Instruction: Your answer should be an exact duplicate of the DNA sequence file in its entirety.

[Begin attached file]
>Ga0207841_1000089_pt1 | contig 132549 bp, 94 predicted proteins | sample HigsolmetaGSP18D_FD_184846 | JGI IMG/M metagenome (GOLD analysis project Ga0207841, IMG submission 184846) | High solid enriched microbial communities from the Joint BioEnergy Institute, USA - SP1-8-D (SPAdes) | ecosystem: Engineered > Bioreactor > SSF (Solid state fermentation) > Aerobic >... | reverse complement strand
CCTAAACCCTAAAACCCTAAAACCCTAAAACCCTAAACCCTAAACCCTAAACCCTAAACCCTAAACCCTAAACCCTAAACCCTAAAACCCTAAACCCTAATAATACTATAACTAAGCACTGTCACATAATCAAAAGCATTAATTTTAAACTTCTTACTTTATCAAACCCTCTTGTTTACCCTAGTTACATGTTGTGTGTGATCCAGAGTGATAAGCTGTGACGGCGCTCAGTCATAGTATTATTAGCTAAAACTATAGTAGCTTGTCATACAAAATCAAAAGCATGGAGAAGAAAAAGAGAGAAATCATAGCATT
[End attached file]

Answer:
>Ga0207841_1000089_pt1 | contig 132549 bp, 94 predicted proteins | sample HigsolmetaGSP18D_FD_184846 | JGI IMG/M metagenome (GOLD analysis project Ga0207841, IMG submission 184846) | High solid enriched microbial communities from the Joint BioEnergy Institute, USA - SP1-8-D (SPAdes) | ecosystem: Engineered > Bioreactor > SSF (Solid state fermentation) > Aerobic >... | reverse complement strand
CCTAAACCCTAAAACCCTAAAACCCTAAAACCCTAAACCCTAAACCCTAAACCCTAAACCCTAAACCCTAAACCCTAAACCCTAAAACCCTAAACCCTAATAATACTATAACTAAGCACTGTCACATAATCAAAAGCATTAATTTTAAACTTCTTACTTTATCAAACCCTCTTGTTTACCCTAGTTACATGTTGTGTGTGATCCAGAGTGATAAGCTGTGACGGCGCTCAGTCATAGTATTATTAGCTAAAACTATAGTAGCTTGTCATACAAAATCAAAAGCATGGAGAAGAAAAAGAGAGAAATCATAGCATT